Public meeting in Perth to discuss Rocky Ramp impact on the Tay draws big crowd
Glen Wright has lived on the banks of the little Tay for the past 61 years and he’s seen a lot of change over the years, but this is different.
“Water is life, and if we take the life out of our river and our river right now is dying, and it’s hard to see that happening,” said Wright (pictured below) with a catch in his throat. “I have four benches where we sit and watch the river and it’s wildlife, we get mink, otters, beavers and muskrats, but their homes are going away because there’s no water.”
Wright was one of the many residents and business people to address the Public Meeting held on Tuesday Oct 15 to discuss the effects of the Rocky Ramps. His was an impassioned plea to save the river, and his voice was one of many others who spoke from the heart. The meeting saw a mix of passionate pleas and factual analysis, with both residents and businesses expressing their alarm and displeasure with the state of the Little Tay and its Rocky Ramp.
“A great deal of information was shared, I thought everybody had a very respectful exchange, it was very sincere, at times it was emotional because people are tied to the river, “ said Mayor John Fenik (pictured below)
Information ranged from the historical, to the anecdotal and even legal.
“There are unfunded liabilities to the town for not taking into account Riparian Rights,” pointed out Peter Hargadon.
Riparian Rights give waterfront property owners some protection against unreasonable changes to water flow abutting their land. In Ontario, riparian rights are preserved in common law, there is no legislation that explicitly established riparian rights on Ontario, according to Graytone Environmental, an environmental legal firm.
For most people the issue is a reduction in the flow of water on the Little Tay. In the absence of any concrete data on how much the flow of water has or hasn’t been reduced by the Rocky Ramp the perception is that the ramps are not performing their function of splitting the flow 20/80 down the Little and Big Tay but that the Little Tay is seeing about 12, possibly 15 per cent flow.
“The little Tay is filling up with vegetation, it smells as garbage accumulates, and the static water is a great breeding ground for mosquitoes. It’s not good for our health or our town,” said Ann Hogan.
Algae blooms have been high in all Ontario waterways this year and have been increasing over the past 10 years as a result of climate change, according to Rideau Valley Conservation Authority (RVCA) environmental planner and biologist Mike Yee.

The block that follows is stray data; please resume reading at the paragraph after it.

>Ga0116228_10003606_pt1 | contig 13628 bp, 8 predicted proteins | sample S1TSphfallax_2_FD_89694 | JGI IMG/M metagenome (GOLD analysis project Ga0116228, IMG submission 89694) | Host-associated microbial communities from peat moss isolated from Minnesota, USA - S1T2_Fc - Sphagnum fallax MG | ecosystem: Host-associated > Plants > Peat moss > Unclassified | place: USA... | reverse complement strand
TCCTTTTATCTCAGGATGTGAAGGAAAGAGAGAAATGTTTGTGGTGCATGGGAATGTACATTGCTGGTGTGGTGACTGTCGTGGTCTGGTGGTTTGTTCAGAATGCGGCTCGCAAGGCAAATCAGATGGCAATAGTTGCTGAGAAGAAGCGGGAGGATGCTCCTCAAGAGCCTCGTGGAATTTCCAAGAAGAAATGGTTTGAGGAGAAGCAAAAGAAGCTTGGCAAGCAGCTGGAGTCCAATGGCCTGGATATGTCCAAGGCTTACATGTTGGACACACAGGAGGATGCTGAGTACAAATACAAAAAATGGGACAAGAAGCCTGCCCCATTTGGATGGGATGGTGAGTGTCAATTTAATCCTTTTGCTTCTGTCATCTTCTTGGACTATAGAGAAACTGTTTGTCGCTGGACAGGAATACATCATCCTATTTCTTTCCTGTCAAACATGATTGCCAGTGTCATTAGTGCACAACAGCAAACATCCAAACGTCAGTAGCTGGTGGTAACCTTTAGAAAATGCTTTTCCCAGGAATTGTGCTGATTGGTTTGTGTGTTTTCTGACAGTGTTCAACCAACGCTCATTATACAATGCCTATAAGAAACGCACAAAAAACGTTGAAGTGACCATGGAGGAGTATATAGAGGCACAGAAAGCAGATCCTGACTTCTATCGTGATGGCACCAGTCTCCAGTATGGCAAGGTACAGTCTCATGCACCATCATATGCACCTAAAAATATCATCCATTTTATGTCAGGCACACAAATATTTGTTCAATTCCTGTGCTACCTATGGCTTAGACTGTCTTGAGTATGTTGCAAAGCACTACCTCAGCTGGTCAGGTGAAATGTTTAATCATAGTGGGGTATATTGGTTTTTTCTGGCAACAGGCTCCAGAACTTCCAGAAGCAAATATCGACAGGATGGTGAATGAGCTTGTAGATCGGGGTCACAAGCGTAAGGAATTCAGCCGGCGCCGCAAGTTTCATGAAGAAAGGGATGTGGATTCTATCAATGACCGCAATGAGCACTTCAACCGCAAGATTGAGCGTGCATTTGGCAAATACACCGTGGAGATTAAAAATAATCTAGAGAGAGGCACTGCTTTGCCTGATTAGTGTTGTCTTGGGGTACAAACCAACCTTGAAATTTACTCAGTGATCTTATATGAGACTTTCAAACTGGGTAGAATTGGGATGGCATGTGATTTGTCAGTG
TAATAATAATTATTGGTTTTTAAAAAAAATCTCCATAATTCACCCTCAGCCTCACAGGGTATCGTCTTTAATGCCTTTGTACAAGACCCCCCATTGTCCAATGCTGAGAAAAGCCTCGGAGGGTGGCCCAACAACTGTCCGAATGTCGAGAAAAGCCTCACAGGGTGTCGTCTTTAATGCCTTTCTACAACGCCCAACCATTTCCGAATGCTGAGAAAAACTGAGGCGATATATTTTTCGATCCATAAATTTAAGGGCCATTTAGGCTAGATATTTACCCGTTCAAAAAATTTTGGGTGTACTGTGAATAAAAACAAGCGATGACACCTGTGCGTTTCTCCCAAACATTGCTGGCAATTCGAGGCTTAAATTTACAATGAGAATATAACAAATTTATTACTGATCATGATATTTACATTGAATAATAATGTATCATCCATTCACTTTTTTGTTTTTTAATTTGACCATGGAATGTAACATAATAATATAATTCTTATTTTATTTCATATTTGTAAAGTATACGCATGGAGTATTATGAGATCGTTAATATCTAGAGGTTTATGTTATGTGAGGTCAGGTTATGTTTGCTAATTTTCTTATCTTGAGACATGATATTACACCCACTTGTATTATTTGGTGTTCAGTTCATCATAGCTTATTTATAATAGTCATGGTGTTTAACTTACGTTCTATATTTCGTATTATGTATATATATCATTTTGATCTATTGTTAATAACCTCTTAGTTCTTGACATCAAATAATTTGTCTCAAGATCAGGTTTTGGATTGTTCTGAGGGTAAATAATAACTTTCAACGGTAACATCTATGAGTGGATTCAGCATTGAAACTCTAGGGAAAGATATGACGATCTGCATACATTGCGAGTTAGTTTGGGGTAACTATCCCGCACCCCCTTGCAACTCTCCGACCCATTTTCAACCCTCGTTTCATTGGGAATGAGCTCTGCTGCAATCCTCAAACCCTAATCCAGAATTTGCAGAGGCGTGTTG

“When you have 30ºC temperatures with 40ºC humidex that’s a factor that favours algae, with then you also have higher evaporation, lowering the water levels, and little replenishment. This summer we had fast and sudden downpours that didn’t penetrate the dried out earth but became runoff that washed phosphorus off the land and into the water which acts as a fertilizer for algae,” explained Yee.
Yee’s argument is that there are numerous factors that have contributed to the changes on the Little Tay, not all of them related to the Rocky Ramp.
“Right now the water level on the Tay is lightly below average for this time of year,” Brian Stratton, manager of engineering with RVCA, told Lake88 on Sept 3.
Normal flow into the Tay from Bob’s Lake is 4.85 cubic meters/second in September, but this year the flow was down slightly to 4.60 cubic meters/second according to Stratton. “We are in a level one drought because of the dry summer, there isn’t enough water in the system, because there’s been very little rainfall since the first of July,” he explained back in September.
Whatever the factors that are affecting the Little Tay, it was clear at the Town Hall meeting that residents are concerned, passionate and demanding change.
“I want an answer, because I’m telling you the status quo is not an option,” concluded Fenik.
The issue will be coming back to council for discussion at a Committee of the Whole meeting, with a view to creating a committee made of residents, RVCA, Parks Canada, Matrix and town staff to come up with a solution and action plan.
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